And addicts want to feel innocence again. Feel the childlike joy and excitement they once felt on fresh Christmas mornings. And they find that at places like Project Turnabout.

“Christmas is new to them, they’re like little kids,” says Project Turnabout Clinical Director Bob Schmillen. “Because for the first time in a long time that they’re sober.”

Yet for some, Christmas memories lay within them like a scar which refuses to heal. For these people like Vanguard gambling addiction Unit Coordinator Sandi Brustuen must help those in recovery to wash away the grime and uselessness of guilt and shame. Said Brustuen, “It’s getting them over that feeling of guilt, many gambling addicts may have gambled away the money they were going to buy Christmas presents with. So it’s getting them past those painful memories and focusing on the true meaning of Christmas.”

Talking with counsellors such as Bob and Sandi and Womens Unit Coordinator Deb Wacha. I feel as if I’m talking to a collection of war veterans or teachers. In all those stressful and all too often minimized professions those called to it often use humor to deal with the emotional strain of their day. And like veterans or teachers they see their work as their vocation.

Said Deb, “A lot of us in this field have gone through this ourselves. We know and understand that feeling of guilt and shame and have been through all the things that these people have been through and can share their experiences with them.”

At Turnabout they ask people in recovery: ‘Don’t you feel better physically? Don’t you feel better in terms of how clear your thinking? Do you feel like you’re not on the edge? Do you feel like for the first time in a long time you can find a moment of peace? Do you feel like these people you’ve been in recovery with are as close to you as any people you’ve ever met? Do you feel like, for the first time in your life, you can actually open up to another person?’. Undoubtedly people in recovery answer ‘yes’.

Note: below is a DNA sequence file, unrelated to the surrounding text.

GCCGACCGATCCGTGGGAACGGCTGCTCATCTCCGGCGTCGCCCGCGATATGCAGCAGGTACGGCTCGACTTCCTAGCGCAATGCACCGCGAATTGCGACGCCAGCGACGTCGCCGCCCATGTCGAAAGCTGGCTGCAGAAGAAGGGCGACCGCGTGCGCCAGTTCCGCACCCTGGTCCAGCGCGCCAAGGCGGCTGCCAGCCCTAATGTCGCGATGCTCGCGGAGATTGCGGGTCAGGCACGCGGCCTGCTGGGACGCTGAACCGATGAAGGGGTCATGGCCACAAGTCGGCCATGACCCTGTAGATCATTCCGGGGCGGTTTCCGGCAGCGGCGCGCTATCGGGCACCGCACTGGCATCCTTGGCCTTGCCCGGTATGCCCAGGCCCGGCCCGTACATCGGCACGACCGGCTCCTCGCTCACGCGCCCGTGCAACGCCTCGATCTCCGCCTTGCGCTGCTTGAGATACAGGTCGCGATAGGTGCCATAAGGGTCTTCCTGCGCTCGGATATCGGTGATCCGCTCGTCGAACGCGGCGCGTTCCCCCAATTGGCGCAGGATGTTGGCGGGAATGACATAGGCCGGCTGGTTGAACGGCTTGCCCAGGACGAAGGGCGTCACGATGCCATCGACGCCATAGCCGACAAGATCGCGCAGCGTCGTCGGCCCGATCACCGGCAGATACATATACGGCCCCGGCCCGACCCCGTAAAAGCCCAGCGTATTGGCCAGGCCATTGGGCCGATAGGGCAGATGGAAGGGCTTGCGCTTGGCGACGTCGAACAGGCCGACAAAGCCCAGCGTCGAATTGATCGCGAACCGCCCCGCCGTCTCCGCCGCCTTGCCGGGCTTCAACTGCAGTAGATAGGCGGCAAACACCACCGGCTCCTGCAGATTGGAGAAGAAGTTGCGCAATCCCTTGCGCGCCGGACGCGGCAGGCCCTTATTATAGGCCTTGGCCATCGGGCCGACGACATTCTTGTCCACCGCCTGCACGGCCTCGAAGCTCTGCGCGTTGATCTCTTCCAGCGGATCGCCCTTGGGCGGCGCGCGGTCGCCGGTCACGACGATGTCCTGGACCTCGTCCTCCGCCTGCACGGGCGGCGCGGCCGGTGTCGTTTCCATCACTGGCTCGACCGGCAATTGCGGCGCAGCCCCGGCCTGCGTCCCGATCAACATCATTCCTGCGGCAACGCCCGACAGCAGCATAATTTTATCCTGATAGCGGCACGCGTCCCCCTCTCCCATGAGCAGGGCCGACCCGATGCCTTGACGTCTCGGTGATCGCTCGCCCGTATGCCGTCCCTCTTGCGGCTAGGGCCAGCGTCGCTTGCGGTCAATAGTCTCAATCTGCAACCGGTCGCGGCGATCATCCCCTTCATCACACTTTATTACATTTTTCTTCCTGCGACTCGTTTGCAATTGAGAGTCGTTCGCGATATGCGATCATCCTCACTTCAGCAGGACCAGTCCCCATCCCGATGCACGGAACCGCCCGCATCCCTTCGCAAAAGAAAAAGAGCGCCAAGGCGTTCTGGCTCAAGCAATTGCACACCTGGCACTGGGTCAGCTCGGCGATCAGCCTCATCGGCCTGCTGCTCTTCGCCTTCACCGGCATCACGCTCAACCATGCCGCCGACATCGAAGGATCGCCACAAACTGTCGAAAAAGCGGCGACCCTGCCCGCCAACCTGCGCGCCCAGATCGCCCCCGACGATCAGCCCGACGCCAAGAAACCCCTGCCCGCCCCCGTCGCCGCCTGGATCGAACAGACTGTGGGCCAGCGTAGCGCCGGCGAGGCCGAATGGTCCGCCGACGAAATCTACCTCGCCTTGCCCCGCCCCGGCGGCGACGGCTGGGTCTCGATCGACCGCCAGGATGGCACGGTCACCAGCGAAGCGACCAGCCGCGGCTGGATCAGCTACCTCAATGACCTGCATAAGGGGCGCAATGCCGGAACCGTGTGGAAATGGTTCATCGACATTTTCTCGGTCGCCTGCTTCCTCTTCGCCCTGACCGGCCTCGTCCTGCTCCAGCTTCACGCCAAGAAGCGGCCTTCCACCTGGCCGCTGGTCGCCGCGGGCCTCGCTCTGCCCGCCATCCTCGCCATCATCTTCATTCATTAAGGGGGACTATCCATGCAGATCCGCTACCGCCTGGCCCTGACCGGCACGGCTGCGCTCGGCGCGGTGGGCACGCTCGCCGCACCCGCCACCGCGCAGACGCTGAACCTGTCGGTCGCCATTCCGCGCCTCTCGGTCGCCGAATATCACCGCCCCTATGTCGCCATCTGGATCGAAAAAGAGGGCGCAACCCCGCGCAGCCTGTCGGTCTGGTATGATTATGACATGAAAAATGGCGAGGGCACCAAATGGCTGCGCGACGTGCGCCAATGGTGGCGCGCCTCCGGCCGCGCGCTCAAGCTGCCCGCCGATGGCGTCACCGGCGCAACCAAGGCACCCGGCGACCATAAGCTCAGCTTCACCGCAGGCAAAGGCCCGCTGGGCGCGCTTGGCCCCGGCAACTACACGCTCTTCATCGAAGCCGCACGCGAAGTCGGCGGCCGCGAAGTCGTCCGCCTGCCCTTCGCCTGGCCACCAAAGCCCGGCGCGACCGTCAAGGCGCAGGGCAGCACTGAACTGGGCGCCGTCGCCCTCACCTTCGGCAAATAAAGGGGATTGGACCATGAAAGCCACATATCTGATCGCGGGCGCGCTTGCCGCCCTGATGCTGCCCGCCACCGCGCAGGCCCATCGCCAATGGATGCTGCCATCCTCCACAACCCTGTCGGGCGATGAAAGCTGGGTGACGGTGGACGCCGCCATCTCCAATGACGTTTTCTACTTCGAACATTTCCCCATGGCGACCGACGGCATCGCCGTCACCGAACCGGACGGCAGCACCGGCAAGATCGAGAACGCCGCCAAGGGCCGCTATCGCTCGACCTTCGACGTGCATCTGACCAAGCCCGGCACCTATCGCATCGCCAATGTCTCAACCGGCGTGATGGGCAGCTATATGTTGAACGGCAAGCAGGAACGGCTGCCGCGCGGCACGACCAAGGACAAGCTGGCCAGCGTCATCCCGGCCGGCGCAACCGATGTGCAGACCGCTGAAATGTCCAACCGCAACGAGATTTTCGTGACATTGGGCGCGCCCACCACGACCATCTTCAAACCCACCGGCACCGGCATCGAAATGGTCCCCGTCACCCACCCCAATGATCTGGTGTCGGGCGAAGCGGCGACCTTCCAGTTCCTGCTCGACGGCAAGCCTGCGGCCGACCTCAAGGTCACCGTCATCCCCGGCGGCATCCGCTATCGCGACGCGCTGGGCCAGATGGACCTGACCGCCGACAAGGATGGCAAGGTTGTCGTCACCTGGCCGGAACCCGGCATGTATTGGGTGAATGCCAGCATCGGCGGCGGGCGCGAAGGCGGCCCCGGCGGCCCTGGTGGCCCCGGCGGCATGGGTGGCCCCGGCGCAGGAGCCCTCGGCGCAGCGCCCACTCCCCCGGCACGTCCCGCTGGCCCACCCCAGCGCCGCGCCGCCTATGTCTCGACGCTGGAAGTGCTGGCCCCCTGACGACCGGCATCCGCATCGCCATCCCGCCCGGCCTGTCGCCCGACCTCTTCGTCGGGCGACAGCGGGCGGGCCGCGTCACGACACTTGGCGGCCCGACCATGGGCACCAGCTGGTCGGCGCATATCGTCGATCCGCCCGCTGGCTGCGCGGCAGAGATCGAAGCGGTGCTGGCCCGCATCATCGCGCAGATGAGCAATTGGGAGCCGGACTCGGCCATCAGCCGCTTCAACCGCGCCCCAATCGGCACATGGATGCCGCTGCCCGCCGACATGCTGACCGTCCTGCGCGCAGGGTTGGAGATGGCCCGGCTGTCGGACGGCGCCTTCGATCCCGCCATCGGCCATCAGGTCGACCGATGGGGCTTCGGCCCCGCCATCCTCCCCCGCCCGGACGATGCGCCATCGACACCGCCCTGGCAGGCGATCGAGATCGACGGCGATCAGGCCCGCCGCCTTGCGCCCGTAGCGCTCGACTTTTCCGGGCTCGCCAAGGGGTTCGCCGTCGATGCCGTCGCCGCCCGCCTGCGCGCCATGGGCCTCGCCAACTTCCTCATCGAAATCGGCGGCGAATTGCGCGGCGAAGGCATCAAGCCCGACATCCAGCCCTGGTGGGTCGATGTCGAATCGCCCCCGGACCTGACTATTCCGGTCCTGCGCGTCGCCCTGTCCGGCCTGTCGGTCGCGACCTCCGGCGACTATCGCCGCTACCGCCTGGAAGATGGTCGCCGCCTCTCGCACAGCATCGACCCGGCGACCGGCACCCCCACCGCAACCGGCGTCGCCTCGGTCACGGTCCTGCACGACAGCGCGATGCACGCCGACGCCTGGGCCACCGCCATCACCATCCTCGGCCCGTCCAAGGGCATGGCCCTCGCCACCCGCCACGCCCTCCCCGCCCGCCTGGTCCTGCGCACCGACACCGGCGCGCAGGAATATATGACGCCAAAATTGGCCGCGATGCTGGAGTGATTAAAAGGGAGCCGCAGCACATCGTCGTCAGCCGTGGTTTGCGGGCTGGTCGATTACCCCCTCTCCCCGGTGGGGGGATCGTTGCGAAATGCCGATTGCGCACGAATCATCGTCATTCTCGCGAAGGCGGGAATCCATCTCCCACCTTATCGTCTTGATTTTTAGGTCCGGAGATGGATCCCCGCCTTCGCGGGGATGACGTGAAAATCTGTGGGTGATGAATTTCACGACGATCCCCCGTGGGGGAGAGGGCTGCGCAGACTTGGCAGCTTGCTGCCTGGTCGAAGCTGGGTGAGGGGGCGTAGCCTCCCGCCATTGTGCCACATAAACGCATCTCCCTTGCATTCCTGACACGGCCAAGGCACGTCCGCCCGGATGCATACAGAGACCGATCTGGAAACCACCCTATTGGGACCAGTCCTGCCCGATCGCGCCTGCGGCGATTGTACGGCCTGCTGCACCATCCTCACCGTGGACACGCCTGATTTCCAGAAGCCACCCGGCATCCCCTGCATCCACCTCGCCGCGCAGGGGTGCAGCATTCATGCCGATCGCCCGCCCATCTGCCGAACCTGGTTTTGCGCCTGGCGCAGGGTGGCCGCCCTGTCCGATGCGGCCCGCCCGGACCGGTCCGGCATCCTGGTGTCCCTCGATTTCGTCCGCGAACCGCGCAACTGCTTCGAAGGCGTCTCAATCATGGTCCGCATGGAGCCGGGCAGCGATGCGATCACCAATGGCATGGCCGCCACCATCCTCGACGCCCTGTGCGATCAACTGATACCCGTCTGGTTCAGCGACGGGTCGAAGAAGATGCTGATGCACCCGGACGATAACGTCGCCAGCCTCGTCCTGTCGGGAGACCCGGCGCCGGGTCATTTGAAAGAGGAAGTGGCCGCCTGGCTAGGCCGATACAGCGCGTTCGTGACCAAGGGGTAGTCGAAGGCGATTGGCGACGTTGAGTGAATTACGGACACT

And Mike Schiks will tell you that’s hope—and he’ll tell you it can be found at Project Turnabout.
“Recovering alcoholics and addicts say that they are grateful and I know most people won’t understand this, but they’re grateful because now they are experiencing life at a new level of participation...That’s what recovery is about. It’s about freedom and we just crack that doorway of hope.” Says Schiks.

In that moment of realization when hope’s rays glow, emanating from that cracked doorway, everyday visions—taken by most for granted—inspire true and wonderous awe.
As Wacha says, “The miracle of recovery resembles the miracle of Christmas. Here we see those little miracles everyday.”

Such was the case of one recovering addict in a place not unlike Turnabout as he peered from his window and noticed a Cardinal outside. “It’s been 25 years since I’ve watched a bird...They’re beautiful.”

That man had missed it—had missed a life—and in life there is no rewind, no pause. Though sometimes in our delusion we believe there is. As if when we end a cycle of pain—enter into innocently—we will somehow be able to start our lives again from where we left off.
“You know how you get a recovering addict to cry?” asks Schiks with a knowing twinkle in his eye before he grows deathly serious and lowers his voice to a warm sweet whisper. “You tell them they are worth it...You’re worth it...You are worth it.”

If you are a person who would like to seek help, know someone who could or would like to volunteer in anyway you can call Project Turnabout Addiction Recovery Centers at 1(800) 862-1453 or for more information you can go to